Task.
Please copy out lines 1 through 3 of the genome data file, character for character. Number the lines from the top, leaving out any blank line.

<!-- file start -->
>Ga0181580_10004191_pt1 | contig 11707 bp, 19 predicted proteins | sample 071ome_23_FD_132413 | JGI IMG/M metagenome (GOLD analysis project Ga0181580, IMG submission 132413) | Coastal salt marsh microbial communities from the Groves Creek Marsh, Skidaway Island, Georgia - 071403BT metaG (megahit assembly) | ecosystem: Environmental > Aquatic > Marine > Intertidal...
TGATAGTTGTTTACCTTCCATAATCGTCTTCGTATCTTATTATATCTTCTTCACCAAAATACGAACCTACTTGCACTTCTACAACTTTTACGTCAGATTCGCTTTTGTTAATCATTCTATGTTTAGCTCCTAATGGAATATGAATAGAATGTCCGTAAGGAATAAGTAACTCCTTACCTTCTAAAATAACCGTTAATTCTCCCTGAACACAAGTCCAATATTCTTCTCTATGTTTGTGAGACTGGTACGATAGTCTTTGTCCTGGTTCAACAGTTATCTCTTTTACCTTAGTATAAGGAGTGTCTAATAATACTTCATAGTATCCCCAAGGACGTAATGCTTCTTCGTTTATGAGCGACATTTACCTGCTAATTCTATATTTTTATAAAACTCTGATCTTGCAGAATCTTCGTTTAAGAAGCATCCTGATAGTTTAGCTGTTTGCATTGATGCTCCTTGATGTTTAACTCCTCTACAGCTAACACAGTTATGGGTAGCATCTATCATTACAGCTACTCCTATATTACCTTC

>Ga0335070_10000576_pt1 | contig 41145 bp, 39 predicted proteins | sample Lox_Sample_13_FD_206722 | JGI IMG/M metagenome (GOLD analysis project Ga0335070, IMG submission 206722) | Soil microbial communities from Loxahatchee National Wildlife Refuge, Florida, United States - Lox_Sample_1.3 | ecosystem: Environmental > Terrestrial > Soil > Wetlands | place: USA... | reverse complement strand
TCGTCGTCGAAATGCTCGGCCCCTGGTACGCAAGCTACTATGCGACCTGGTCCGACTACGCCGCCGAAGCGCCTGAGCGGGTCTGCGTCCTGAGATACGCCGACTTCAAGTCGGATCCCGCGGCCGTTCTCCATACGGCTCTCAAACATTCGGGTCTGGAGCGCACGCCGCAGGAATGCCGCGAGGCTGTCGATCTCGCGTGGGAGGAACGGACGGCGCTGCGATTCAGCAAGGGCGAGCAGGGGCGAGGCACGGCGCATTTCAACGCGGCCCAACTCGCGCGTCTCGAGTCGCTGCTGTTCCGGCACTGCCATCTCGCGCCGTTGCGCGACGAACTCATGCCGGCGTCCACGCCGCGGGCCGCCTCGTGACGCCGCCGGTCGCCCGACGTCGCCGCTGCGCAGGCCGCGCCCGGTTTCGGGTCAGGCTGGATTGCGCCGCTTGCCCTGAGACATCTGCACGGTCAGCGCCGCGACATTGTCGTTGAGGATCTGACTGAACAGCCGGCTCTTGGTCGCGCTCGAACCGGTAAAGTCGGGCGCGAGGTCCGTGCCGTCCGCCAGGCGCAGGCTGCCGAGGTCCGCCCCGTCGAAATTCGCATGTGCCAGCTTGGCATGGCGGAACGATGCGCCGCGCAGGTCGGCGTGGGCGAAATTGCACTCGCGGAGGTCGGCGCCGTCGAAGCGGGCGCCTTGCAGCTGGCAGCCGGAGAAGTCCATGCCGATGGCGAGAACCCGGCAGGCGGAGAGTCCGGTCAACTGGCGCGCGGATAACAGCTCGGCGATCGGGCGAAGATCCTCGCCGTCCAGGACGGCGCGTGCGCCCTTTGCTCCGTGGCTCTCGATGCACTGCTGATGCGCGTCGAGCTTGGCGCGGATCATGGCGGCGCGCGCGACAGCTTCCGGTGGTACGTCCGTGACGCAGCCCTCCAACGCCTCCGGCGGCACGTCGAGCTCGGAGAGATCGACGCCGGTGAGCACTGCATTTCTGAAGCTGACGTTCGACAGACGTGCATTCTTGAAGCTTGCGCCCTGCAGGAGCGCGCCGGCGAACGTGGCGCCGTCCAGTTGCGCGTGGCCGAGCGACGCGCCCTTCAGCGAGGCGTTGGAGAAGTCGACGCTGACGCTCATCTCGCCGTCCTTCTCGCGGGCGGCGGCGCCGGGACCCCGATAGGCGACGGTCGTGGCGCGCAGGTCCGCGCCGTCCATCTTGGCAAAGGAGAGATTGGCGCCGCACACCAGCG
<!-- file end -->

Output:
>Ga0181580_10004191_pt1 | contig 11707 bp, 19 predicted proteins | sample 071ome_23_FD_132413 | JGI IMG/M metagenome (GOLD analysis project Ga0181580, IMG submission 132413) | Coastal salt marsh microbial communities from the Groves Creek Marsh, Skidaway Island, Georgia - 071403BT metaG (megahit assembly) | ecosystem: Environmental > Aquatic > Marine > Intertidal...
TGATAGTTGTTTACCTTCCATAATCGTCTTCGTATCTTATTATATCTTCTTCACCAAAATACGAACCTACTTGCACTTCTACAACTTTTACGTCAGATTCGCTTTTGTTAATCATTCTATGTTTAGCTCCTAATGGAATATGAATAGAATGTCCGTAAGGAATAAGTAACTCCTTACCTTCTAAAATAACCGTTAATTCTCCCTGAACACAAGTCCAATATTCTTCTCTATGTTTGTGAGACTGGTACGATAGTCTTTGTCCTGGTTCAACAGTTATCTCTTTTACCTTAGTATAAGGAGTGTCTAATAATACTTCATAGTATCCCCAAGGACGTAATGCTTCTTCGTTTATGAGCGACATTTACCTGCTAATTCTATATTTTTATAAAACTCTGATCTTGCAGAATCTTCGTTTAAGAAGCATCCTGATAGTTTAGCTGTTTGCATTGATGCTCCTTGATGTTTAACTCCTCTACAGCTAACACAGTTATGGGTAGCATCTATCATTACAGCTACTCCTATATTACCTTC

>Ga0335070_10000576_pt1 | contig 41145 bp, 39 predicted proteins | sample Lox_Sample_13_FD_206722 | JGI IMG/M metagenome (GOLD analysis project Ga0335070, IMG submission 206722) | Soil microbial communities from Loxahatchee National Wildlife Refuge, Florida, United States - Lox_Sample_1.3 | ecosystem: Environmental > Terrestrial > Soil > Wetlands | place: USA... | reverse complement strand